Hon HEKIA PARATA: And completing that answer—as a result of all that hard work it has been raised with my colleagues that the difficulty in obtaining a driver’s licence is preventing many young people from getting into employment and extracurricular activities like sport and volunteer work. Employers also tell us that not having a licence holds many young people back. For example, a licence is necessary to carry out work as a builder’s apprentice. This initiative will also further incentivise students to gain their licence, ensuring safer roads for everyone. [Interruption] Get some anger management.

Tracey Martin: Kia ora. Will the Minister look to fund and increase the number of driving simulators stationed at schools, to reduce the cost for learner drivers as they work towards the recommended 120 hours of practical driving, as per New Zealand First policy; if not, why not?

Hon HEKIA PARATA: No, I will not be doing that, because schools are already funded for the curriculum they choose to deliver.

Prime Minister—Statements

11. POTO WILLIAMS (Labour—Christchurch East) to the Prime Minister: Does he stand by his statement “you back the rapists” during question time on 10 November 2015?

Rt Hon JOHN KEY (Prime Minister): Yes, in the context of a robust debate.

Poto Williams: Does the Prime Minister understand that his statement “you back the rapists” has caused offence to members of the Opposition, victims of sexual and domestic violence, and more than 13,000 people who signed a petition asking for him to apologise?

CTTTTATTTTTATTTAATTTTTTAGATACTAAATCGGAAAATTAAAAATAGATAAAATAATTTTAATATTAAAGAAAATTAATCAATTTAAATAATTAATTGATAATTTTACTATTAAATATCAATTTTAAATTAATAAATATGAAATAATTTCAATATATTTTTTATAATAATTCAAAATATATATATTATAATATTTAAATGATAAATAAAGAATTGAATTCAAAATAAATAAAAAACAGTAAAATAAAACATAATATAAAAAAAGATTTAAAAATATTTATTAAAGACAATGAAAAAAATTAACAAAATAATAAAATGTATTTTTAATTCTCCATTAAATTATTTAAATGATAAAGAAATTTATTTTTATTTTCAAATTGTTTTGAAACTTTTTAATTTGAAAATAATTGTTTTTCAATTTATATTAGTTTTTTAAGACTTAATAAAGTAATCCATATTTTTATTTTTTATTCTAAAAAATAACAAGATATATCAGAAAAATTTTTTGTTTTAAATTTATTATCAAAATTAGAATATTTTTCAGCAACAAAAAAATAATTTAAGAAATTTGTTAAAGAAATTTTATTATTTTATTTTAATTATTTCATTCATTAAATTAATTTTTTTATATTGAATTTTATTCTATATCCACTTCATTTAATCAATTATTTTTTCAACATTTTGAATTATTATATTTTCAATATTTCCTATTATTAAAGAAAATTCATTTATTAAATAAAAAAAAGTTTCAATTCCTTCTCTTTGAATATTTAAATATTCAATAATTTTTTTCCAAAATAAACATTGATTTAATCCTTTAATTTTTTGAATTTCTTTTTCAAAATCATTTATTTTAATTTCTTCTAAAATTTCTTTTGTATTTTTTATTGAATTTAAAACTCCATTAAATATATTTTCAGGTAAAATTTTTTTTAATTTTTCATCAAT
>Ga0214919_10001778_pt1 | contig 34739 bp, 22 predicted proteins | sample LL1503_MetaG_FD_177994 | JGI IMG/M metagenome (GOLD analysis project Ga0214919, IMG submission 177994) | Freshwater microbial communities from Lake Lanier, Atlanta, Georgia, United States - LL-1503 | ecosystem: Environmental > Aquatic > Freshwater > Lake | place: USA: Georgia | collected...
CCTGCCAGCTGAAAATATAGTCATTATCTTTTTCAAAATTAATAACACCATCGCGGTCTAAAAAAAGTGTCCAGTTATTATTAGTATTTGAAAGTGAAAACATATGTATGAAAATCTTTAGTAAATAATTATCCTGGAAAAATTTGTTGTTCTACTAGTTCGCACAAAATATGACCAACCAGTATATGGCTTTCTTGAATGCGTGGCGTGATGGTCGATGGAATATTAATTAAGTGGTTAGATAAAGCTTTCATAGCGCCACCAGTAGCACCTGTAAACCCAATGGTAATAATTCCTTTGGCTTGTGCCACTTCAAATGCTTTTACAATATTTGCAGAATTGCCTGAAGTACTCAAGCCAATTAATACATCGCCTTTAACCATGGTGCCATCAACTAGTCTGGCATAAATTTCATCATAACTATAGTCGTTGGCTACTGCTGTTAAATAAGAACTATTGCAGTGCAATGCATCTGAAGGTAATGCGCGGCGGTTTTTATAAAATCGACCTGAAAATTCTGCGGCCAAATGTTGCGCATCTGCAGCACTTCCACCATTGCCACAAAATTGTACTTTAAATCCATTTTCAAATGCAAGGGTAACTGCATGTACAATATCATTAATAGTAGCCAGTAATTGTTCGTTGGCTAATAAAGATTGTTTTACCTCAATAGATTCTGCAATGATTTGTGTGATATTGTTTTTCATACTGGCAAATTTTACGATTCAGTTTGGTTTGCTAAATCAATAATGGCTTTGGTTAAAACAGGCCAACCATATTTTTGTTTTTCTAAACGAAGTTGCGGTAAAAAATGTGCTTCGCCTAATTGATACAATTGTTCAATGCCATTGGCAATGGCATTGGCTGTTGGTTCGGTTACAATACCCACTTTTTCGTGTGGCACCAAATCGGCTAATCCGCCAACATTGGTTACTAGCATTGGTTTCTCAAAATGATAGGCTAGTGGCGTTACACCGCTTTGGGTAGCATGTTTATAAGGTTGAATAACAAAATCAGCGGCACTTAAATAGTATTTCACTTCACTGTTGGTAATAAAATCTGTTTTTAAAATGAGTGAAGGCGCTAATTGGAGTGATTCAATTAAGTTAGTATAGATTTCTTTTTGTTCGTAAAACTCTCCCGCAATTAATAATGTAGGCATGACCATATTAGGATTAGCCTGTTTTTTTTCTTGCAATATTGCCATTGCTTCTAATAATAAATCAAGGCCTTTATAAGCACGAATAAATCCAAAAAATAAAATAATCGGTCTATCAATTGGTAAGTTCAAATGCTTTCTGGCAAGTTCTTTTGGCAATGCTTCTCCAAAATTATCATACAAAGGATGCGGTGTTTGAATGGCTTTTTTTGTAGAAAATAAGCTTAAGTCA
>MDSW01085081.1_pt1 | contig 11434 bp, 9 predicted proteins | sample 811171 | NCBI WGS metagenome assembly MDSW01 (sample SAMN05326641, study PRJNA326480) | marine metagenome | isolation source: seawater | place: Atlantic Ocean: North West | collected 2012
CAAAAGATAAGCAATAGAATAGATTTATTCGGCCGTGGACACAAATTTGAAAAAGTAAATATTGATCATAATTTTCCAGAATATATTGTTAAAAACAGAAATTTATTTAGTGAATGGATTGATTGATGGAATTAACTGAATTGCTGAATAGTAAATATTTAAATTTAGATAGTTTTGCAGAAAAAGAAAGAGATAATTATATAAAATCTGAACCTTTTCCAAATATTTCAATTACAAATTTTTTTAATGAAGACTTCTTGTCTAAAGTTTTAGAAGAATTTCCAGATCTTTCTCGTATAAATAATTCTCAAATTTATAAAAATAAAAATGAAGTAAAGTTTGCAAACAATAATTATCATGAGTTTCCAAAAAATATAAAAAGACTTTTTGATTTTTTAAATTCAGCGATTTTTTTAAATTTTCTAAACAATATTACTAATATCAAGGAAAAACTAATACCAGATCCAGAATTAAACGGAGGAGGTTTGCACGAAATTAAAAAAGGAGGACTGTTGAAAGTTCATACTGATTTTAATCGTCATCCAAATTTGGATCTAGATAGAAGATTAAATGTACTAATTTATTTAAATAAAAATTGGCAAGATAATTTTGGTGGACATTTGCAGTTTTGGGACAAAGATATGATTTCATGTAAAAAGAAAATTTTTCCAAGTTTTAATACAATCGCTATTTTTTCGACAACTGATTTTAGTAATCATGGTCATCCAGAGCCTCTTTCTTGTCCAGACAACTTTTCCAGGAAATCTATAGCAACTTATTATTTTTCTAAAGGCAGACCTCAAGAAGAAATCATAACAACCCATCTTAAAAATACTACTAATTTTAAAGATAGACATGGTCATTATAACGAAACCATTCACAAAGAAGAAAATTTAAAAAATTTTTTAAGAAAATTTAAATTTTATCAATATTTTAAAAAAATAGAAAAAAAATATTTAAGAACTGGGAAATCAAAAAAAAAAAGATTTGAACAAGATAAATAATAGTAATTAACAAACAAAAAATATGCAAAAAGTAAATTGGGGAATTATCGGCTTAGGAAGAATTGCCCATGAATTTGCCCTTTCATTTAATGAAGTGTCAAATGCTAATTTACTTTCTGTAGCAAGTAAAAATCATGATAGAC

Rt Hon JOHN KEY: I stand up very strongly for the victims of sexual offences. This Government also supports that. The comment was in relation to what I believed was advocacy only for the criminals, from the Opposition.

Poto Williams: Does the Prime Minister believe that his statement “you back the rapists” is consistent with the principles of being a White Ribbon ambassador; if not, will he consider returning his White Ribbon badge?

Rt Hon JOHN KEY: Yes, because that is the point, is it not—that I am actually defending the rights of victims.

Poto Williams: Has he discussed his role as a White Ribbon ambassador with the trustees of the White Ribbon campaign since he made this statement in the House?

Rt Hon JOHN KEY: I personally have not, although I am aware of a complaint from one of the ambassadors, and it was a member who ran for the Labour Party, as I understand it, who made that complaint.

Law Commission—Projects

12. ALFRED NGARO (National) to the Minister of Justice: What new projects has she asked the Law Commission to begin in 2016?

Hon AMY ADAMS (Minister of Justice): Last week I announced that the Law Commission will commence three new projects in 2016. These are to review the Property (Relationships) Act 1976, the Search and Surveillance Act 2012, and the Declaratory Judgments Act 1908.These three pieces of legislation each have a significant impact on New Zealanders, although operating in quite different areas. I look forward to the Law Commission’s careful consideration of the complex issues involved in these areas.

Alfred Ngaro: How is the Law Commission progressing with this year’s work programme?

Hon AMY ADAMS: The Law Commission has informed me that it is very close to finalising its reports on both the justice response to victims of sexual violence, criminal trials and alternative processes, and the review of the Crown Proceedings Act and national security information and proceedings, which I intend to release before Christmas and respond to early in the New Year. Earlier this year the Law Commission also completed its review of the burials and cremation legislation, which has been referred to the Minister of Health for consideration.